While we're on the subject of UPPERCASE, a first look at the cover for the issue was recently available for subscribers to their newsletter. I'm sort of in love with it. I think you will be too.

The leeks should be looking about there by now - give them a poke with your spoon. They should be soft and sweet, still green and brightly fragrant. Good stuff, we're ready to go.

Now this is probably only exciting to me, but I've finally settled on what I'm making for the savoury portion of our Christmas breakfast. As you might have surmised, those scrummy leeks play a big part in the deliciousness to come this December 25th's a.m.

I have been looking for a partner to the Breakfast Bread from Donna Hay from years ago. A steadfast presence our menu that's focaccia in feel, but with a biscuit method for the base. A thick, spongy dough lays beneath a Christmassy landscape of wilted spinach and oven-dried tomatoes, with a crowning snowdrift of Gruyère to cover all. This is a bread that I start thinking about in the fall, when the last of the tomatoes are coming off the vine and I'm drying and preserving them in oil in eager anticipation of their winter debut.

Whatever arrives alongside that bread has to be a humdinger of a dish.

Enter the wonderful Lusia Weiss, with exactly what I was looking for. The Baked Eggs in Cream she introduced last week are, as she says, adorable. And boy are they tasty.

From the softly-set egg that is lush and dreamy, to the supple leeks hiding underneath the whiteness, it's ridiculously easy to get all swoony about this recipe. What's even more brilliant for my needs is that I can cook the leeks the night before, so they're ready and waiting come Christmas morn; crack an egg and spoon over some cream, in to the oven they go. En masse, everyone's taken care of.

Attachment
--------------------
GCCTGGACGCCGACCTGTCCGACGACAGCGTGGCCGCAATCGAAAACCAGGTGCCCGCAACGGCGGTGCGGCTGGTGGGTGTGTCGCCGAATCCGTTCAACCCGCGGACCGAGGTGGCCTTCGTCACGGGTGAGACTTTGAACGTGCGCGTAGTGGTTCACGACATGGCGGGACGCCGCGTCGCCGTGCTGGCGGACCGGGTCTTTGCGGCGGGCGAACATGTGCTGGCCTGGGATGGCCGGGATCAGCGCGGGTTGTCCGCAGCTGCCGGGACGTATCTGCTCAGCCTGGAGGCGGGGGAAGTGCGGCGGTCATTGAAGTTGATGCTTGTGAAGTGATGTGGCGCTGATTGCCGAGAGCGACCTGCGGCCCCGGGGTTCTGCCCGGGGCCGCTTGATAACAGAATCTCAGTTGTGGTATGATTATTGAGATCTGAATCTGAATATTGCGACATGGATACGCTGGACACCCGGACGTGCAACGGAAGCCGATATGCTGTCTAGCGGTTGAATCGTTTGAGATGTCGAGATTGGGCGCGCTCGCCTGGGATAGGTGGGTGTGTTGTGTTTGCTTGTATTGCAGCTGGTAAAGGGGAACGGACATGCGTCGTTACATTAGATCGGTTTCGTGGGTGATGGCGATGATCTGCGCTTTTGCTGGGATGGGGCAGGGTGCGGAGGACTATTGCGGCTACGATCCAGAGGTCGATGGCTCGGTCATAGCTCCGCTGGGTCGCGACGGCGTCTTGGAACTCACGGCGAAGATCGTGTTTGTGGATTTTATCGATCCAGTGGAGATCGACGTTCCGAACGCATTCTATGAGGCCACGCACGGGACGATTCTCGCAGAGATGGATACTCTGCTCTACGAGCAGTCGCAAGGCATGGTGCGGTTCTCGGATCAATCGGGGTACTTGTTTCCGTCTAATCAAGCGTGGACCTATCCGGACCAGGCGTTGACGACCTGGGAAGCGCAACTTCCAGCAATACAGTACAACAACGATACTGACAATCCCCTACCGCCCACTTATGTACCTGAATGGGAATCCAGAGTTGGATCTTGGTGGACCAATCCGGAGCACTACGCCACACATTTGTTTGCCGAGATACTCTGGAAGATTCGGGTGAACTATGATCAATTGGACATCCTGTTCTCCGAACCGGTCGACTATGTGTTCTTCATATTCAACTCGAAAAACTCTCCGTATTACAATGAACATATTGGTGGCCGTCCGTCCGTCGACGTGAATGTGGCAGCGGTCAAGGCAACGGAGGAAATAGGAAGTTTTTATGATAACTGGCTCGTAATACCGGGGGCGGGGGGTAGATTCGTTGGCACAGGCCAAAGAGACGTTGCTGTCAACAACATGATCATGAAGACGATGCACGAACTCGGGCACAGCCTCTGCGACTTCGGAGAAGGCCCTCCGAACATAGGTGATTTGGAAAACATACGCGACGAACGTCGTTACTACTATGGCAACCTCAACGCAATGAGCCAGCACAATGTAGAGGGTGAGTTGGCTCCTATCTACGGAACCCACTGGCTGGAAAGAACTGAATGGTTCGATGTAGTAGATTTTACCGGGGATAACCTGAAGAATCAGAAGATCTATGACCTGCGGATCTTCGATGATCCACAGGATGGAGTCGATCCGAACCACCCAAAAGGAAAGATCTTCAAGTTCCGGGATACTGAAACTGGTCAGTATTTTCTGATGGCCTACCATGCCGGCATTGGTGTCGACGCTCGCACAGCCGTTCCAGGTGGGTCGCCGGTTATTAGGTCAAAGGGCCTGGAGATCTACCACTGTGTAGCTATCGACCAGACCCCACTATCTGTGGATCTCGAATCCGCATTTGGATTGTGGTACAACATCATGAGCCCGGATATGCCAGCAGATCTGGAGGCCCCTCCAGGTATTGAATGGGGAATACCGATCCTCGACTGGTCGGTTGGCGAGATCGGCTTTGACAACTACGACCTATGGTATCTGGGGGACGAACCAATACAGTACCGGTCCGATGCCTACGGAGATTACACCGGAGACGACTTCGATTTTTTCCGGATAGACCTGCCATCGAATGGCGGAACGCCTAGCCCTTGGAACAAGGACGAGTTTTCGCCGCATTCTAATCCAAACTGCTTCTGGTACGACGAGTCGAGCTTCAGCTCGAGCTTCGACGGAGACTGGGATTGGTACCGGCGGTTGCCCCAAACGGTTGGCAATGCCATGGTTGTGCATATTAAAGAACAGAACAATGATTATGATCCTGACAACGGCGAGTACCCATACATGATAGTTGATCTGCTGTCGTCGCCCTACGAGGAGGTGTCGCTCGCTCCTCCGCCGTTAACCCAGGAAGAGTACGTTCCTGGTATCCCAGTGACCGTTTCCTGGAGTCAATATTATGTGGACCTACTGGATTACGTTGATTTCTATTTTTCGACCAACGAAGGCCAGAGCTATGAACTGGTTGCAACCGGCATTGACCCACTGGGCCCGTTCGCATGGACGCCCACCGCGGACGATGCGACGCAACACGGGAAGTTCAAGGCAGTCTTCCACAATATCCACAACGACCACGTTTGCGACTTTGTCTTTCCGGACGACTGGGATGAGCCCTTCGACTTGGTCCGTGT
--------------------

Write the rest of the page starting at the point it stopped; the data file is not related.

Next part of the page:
If I'm being honest, the presentation of the individual ramekins was of specific appeal. Not only does this recipe allow you to cook for many with minimal fuss, it also allows for some greedy indulgence. A fleet of these little darlings on the table looks abundant and generous, but to each is own means that nobody has to share.

With all the support we've had for Menu for Hope, a moment of mine-all-mine gluttony can certainly be overlooked. You've all earned it.

CAMINO'S EGGS BAKED IN CREAM

A multiplied rendition of Camino's original, via The Wednesday Chef. Luisa's advises cooking the leeks longer than in the original recipe, and I am not one to argue. A cluster of oil-packed dried tomatoes nudged up against the yolk added an appreciated acidity.

INGREDIENTS

  • 6 tablespoons butter
  • 4 leeks, cleaned and the white and light green parts sliced thinly
  • Salt
  • 2 sprigs thyme, leaves roughly chopped
  • 2 sprigs parsley, leaves roughly chopped
  • 4 large eggs
  • 1/2 cup half-and-half or coffee cream
  • Freshly ground black pepper
  • Grilled or toasted bread slices to serve

METHOD

With a rack set in the middle, preheat oven to 400°F (200°C).

In a small sauté pan over medium heat, melt the butter. Add the leeks, along with a splash of water and a pinch of salt. Cook until the leeks are tender, around 10 minutes. Stir in the herbs. Divide the herbed leeks among four small dishes or ramekins, flattening the vegetables out slightly to make a nest for the eggs.

Crack one egg in the middle of each dish. Add enough cream to just over the white, then season with salt and the freshly-ground black pepper. Set the dishes on a baking sheet and bake in the oven until the white is set, between 8 to 12 minutes. Serve immediately, with the grilled bread.

Serves 4. Or really 2, as you'll want seconds. Trust.